Wednesday, July 9, 2008

What black girls can never do

There's a heap of sturm und drang in the blogosphere right now about the appearance of Jezebel posters Moe Tkacik and Tracy "Slut Machine" Egan on comedian and Daily Show co-creator Lizz Winnstead's "Thinking and Drinking" program last week. In case you missed the recaps in Winnstead's column on HuffPo or in Salon's Broadsheet, the supposed third wave feminists embarrassed themselves throughout a slouching, boozy interview where they extolled the joys of heavy drinking, sex with strangers and casual abortion through illegally gotten pharmaceuticals, and minimized the seriousness of rape. Really. Watch a clip or the full interview. Here's an excerpt:
Tracie: "People are always saying it's not safe to go home with strange men, blah, blah blah, like Mr. Goodbar whatever"

Moe: "What's gonna happen?'

Lizz You could get raped"

Moe: That's happening too, but you live through that."

Lizz: "Sometimes you don't"

Moe: "That's true if they have weapons."

One way to look at feminism is that its goal is to remove barriers (legal, societal, etc.) that narrow women's lives and limit their options. So, it is progress, I guess, that men aren't the only ones who are free to swan through their 20s like dull-minded, drunken, perpetually horny, irresponsible asshats. But, y'know, just because you can do a thing doesn't always mean it is wise to do. (...or even that it will be enjoyable. The girls like these two that I knew in college always seemed desperately unhappy and in need of attention.) I find Jezebel's brand of hipster outre post-feminism tired and offensive (if it is possible for something to be both). The idea, promoted from time-to-time on Jezebel, that female genital mutilation is funny, Roman Polanski's 13-year-old victim asked for it, and alcoholism and obnoxious promiscuity are worthy of merit if one has a vagina, is a perplexing twist on feminism to me. But then, my 38-year-old self isn't really the target for Jezebel's antics. In addition to being too old to "get" Jezebel, I may also be too, well, black.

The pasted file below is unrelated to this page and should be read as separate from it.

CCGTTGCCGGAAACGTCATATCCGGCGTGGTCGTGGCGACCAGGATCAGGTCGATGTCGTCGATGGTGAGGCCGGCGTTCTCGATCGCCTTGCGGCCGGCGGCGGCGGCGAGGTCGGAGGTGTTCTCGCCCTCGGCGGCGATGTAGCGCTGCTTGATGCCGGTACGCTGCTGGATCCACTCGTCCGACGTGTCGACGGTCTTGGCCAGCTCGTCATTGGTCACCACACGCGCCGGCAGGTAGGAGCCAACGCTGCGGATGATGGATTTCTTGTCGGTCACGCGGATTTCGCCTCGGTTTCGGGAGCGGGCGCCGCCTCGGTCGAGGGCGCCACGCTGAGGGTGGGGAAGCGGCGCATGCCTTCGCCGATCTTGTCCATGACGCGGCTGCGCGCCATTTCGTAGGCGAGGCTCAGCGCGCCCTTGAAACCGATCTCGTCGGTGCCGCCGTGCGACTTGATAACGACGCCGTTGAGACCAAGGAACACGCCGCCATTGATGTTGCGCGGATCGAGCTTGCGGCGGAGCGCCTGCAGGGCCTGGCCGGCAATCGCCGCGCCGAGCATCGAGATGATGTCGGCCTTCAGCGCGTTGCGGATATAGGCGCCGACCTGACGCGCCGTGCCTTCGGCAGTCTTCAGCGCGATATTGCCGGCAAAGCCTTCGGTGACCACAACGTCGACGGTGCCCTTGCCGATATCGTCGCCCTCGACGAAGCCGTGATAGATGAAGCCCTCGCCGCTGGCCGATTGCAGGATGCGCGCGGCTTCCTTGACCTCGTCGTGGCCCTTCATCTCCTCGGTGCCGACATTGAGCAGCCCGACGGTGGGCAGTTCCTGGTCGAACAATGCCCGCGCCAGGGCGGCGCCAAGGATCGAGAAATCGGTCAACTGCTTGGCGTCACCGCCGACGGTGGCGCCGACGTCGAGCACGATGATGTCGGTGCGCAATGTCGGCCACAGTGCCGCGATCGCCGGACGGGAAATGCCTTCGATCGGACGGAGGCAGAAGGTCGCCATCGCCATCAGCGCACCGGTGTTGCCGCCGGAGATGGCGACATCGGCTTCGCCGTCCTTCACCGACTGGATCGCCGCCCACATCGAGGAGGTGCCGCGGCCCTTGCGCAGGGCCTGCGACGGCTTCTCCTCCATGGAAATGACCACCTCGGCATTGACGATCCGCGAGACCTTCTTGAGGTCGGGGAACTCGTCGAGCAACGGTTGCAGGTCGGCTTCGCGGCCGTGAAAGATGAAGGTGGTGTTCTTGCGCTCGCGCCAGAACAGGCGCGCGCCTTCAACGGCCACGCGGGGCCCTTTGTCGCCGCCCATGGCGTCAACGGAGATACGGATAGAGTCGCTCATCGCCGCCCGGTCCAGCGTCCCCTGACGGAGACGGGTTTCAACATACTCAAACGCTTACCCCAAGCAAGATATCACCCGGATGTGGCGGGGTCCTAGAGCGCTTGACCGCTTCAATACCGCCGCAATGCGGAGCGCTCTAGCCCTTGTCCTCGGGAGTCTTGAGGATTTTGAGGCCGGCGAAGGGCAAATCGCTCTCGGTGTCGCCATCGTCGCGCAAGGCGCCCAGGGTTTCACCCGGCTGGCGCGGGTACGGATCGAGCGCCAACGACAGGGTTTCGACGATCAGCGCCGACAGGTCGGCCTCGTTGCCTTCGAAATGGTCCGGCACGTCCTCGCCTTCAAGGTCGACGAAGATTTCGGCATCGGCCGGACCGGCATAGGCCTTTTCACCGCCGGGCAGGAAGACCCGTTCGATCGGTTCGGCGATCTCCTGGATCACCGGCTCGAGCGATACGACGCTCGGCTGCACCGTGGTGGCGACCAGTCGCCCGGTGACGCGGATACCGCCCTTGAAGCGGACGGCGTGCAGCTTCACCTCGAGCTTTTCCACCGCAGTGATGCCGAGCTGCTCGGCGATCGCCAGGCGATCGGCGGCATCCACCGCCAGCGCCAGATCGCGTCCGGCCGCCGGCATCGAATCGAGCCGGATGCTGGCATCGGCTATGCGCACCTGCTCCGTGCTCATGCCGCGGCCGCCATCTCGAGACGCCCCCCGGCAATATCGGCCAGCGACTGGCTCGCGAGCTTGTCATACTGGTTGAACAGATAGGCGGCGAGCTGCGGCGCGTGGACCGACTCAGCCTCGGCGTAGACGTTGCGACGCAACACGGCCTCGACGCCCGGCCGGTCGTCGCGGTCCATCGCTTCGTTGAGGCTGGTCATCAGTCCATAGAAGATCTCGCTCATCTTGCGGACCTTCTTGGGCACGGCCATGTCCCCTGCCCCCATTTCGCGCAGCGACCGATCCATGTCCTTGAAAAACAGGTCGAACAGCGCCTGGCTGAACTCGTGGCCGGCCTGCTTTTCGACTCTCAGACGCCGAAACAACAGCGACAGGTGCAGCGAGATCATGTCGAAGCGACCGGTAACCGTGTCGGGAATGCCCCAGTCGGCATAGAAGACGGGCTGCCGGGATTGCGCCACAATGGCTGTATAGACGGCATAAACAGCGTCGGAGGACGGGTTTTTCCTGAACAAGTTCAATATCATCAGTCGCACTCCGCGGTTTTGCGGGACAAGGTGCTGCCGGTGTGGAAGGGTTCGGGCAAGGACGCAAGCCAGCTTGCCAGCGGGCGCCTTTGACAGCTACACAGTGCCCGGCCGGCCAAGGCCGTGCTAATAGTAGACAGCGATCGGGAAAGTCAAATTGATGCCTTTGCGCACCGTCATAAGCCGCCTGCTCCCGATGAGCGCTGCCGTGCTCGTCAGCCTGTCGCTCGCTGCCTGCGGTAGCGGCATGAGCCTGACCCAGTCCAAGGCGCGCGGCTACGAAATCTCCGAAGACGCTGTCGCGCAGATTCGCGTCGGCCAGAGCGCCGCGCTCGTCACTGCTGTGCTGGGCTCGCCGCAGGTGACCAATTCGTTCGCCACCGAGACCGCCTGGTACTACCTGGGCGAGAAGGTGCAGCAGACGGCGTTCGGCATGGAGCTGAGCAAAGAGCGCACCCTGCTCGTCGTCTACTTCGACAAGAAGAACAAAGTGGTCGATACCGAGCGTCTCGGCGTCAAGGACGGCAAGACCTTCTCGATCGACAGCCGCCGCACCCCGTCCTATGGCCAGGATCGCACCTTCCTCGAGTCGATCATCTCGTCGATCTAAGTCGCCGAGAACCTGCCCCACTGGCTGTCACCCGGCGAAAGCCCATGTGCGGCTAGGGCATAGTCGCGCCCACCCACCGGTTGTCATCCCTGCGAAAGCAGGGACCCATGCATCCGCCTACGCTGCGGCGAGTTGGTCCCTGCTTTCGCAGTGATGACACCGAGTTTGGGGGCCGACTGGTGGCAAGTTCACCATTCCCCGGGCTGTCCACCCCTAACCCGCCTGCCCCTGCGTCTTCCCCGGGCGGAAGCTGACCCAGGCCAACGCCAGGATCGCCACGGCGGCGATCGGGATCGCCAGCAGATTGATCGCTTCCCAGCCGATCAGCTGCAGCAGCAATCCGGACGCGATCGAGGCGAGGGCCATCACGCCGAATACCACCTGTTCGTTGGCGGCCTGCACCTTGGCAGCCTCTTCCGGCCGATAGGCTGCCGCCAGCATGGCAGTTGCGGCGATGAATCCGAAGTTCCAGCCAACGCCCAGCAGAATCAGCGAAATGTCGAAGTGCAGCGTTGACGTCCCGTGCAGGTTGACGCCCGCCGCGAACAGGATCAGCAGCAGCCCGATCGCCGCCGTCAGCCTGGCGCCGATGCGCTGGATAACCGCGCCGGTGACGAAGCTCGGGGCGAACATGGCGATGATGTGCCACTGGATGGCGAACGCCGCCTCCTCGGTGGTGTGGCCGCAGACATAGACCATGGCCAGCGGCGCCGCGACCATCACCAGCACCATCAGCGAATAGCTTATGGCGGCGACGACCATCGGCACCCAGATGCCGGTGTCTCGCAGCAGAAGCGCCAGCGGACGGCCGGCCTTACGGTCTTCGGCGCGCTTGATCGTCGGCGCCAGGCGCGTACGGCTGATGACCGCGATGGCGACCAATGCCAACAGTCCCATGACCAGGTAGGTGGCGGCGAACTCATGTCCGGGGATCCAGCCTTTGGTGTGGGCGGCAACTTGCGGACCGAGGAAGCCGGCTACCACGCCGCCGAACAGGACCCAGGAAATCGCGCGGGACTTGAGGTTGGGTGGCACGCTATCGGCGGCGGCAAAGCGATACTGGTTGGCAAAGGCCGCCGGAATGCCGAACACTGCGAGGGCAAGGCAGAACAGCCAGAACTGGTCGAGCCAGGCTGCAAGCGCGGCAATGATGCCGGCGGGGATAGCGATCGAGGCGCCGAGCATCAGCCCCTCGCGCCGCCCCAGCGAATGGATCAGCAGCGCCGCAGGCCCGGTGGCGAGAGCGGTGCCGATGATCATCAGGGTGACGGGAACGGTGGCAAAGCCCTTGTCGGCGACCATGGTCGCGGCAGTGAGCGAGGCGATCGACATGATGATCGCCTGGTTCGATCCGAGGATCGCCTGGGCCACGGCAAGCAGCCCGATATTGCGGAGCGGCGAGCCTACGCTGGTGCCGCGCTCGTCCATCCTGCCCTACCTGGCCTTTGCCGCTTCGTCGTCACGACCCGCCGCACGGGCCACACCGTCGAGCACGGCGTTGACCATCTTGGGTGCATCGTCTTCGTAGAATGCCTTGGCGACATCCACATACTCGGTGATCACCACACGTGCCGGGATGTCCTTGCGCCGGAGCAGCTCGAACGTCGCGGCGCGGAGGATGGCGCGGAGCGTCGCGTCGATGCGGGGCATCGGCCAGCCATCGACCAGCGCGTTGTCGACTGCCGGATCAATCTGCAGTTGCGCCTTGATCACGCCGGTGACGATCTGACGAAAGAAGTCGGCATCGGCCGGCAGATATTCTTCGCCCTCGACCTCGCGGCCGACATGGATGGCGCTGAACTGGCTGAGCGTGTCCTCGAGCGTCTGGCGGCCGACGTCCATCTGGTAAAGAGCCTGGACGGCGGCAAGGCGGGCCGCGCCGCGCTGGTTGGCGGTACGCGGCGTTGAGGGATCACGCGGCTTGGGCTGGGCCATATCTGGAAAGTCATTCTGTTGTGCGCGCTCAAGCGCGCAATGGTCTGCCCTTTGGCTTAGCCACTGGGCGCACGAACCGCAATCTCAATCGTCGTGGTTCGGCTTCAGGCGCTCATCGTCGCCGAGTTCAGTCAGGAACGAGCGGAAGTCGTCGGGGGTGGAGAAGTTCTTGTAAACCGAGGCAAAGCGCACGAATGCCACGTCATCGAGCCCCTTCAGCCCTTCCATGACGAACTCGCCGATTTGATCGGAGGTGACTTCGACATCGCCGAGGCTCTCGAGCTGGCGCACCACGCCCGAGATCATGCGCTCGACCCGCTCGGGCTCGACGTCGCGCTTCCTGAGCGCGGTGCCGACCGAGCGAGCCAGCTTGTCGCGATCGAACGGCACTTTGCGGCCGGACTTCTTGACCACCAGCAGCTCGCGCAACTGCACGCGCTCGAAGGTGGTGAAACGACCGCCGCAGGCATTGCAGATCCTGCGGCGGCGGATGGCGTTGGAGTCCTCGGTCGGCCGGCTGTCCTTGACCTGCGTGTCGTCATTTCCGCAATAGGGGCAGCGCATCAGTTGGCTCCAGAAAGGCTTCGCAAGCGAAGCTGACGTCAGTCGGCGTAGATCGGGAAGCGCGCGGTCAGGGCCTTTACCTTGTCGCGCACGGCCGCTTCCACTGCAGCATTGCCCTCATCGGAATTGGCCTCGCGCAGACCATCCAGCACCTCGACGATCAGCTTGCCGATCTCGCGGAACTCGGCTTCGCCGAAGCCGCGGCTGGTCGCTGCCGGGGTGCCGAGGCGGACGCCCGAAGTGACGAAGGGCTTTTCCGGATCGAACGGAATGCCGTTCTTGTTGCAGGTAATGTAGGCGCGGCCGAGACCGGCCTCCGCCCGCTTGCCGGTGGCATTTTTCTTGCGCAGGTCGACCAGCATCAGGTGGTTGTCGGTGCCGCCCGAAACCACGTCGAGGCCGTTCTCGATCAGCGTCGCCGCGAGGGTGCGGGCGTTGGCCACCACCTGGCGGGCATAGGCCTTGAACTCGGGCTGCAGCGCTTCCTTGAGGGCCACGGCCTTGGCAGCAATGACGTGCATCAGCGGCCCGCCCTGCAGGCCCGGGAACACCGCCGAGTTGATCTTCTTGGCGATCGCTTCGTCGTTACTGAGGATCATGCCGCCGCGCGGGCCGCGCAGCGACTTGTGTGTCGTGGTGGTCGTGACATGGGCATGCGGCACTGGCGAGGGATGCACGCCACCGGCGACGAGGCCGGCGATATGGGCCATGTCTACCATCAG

Okay, Jezebel does have black readers. I know some of them. I was one of them for a brief while. My point is that the wanton, careless sexuality promoted by Moe, Slut Machine and Jezebel is off limits to black women in this society. While some young, white women fancy they are breaking barriers and battling the patriarchy by putting their sexuality in public, black women are still struggling to be seen as anything but hot, exotic, ass-wiggling...Jezebels. Consider these excerpts from "Mammy, Sapphire, Jezebel and Their Sistahs" by Marilyn Yarbrough with Crystal Bennett:

In colonial times, white men often viewed white women with suspicion and distrust. They associated white women with sexuality. However, as time passed, white women were no longer portrayed as sexual temptresses. They became celebrated as the "nobler half of humanity" and depicted as goddesses rather than sinners. White women were thereafter represented as virtuous, pure and innocent. The historical and social experiences of African women during slavery resulted in numerous images that defined African American women as deviant.

...there are three common stereotypes ascribed particularly to African American women. First, Mammy, everyone's favorite aunt or grandmother, sometimes referred to as "Aunt Jemima," is ready to soothe everyone's hurt, envelop them in her always ample bosom, and wipe away their tears. She is often even more nurturing to her white charges than to her own children. Next, there is Jezebel, the bad-black-girl, who is depicted as alluring and seductive as she either indiscriminately mesmerizes men and lures them into her bed, or very deliberately lures into her snares those who have something of value to offer her. Finally, Sapphire, the wise-cracking, balls-crushing, emasculating woman, is usually shown with her hands on her hips and her head thrown back as she lets everyone know she is in charge.